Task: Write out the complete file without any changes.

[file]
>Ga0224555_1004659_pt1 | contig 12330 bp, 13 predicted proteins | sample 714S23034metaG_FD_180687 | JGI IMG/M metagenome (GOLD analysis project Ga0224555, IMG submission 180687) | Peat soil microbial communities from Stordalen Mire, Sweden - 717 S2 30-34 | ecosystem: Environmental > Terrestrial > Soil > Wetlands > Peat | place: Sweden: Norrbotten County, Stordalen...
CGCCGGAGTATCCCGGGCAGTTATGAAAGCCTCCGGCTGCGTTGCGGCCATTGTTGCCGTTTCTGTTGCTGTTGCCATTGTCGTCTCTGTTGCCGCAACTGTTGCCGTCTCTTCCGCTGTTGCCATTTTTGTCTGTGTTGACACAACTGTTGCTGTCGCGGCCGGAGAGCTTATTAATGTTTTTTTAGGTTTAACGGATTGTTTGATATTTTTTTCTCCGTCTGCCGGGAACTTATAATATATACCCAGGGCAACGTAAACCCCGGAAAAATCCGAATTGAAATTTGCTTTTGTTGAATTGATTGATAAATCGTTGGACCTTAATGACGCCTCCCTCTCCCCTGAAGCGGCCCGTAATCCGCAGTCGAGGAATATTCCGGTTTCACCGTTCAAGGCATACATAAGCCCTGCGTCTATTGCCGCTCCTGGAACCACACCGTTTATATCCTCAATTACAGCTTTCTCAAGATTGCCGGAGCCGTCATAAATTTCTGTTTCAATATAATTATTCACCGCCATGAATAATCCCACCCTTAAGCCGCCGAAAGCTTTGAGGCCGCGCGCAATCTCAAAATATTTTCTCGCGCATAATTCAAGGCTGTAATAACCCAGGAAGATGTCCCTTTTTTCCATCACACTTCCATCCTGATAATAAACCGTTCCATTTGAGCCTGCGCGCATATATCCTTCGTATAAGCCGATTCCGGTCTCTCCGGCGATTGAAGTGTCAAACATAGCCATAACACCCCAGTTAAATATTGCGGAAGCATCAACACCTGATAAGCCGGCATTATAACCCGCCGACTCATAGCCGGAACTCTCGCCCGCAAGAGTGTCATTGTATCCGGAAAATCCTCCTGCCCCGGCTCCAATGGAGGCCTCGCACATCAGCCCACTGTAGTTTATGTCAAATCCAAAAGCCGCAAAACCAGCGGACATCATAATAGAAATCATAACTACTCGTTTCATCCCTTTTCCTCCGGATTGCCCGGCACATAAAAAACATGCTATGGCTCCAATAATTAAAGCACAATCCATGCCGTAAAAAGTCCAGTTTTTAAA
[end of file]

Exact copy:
>Ga0224555_1004659_pt1 | contig 12330 bp, 13 predicted proteins | sample 714S23034metaG_FD_180687 | JGI IMG/M metagenome (GOLD analysis project Ga0224555, IMG submission 180687) | Peat soil microbial communities from Stordalen Mire, Sweden - 717 S2 30-34 | ecosystem: Environmental > Terrestrial > Soil > Wetlands > Peat | place: Sweden: Norrbotten County, Stordalen...
CGCCGGAGTATCCCGGGCAGTTATGAAAGCCTCCGGCTGCGTTGCGGCCATTGTTGCCGTTTCTGTTGCTGTTGCCATTGTCGTCTCTGTTGCCGCAACTGTTGCCGTCTCTTCCGCTGTTGCCATTTTTGTCTGTGTTGACACAACTGTTGCTGTCGCGGCCGGAGAGCTTATTAATGTTTTTTTAGGTTTAACGGATTGTTTGATATTTTTTTCTCCGTCTGCCGGGAACTTATAATATATACCCAGGGCAACGTAAACCCCGGAAAAATCCGAATTGAAATTTGCTTTTGTTGAATTGATTGATAAATCGTTGGACCTTAATGACGCCTCCCTCTCCCCTGAAGCGGCCCGTAATCCGCAGTCGAGGAATATTCCGGTTTCACCGTTCAAGGCATACATAAGCCCTGCGTCTATTGCCGCTCCTGGAACCACACCGTTTATATCCTCAATTACAGCTTTCTCAAGATTGCCGGAGCCGTCATAAATTTCTGTTTCAATATAATTATTCACCGCCATGAATAATCCCACCCTTAAGCCGCCGAAAGCTTTGAGGCCGCGCGCAATCTCAAAATATTTTCTCGCGCATAATTCAAGGCTGTAATAACCCAGGAAGATGTCCCTTTTTTCCATCACACTTCCATCCTGATAATAAACCGTTCCATTTGAGCCTGCGCGCATATATCCTTCGTATAAGCCGATTCCGGTCTCTCCGGCGATTGAAGTGTCAAACATAGCCATAACACCCCAGTTAAATATTGCGGAAGCATCAACACCTGATAAGCCGGCATTATAACCCGCCGACTCATAGCCGGAACTCTCGCCCGCAAGAGTGTCATTGTATCCGGAAAATCCTCCTGCCCCGGCTCCAATGGAGGCCTCGCACATCAGCCCACTGTAGTTTATGTCAAATCCAAAAGCCGCAAAACCAGCGGACATCATAATAGAAATCATAACTACTCGTTTCATCCCTTTTCCTCCGGATTGCCCGGCACATAAAAAACATGCTATGGCTCCAATAATTAAAGCACAATCCATGCCGTAAAAAGTCCAGTTTTTAAA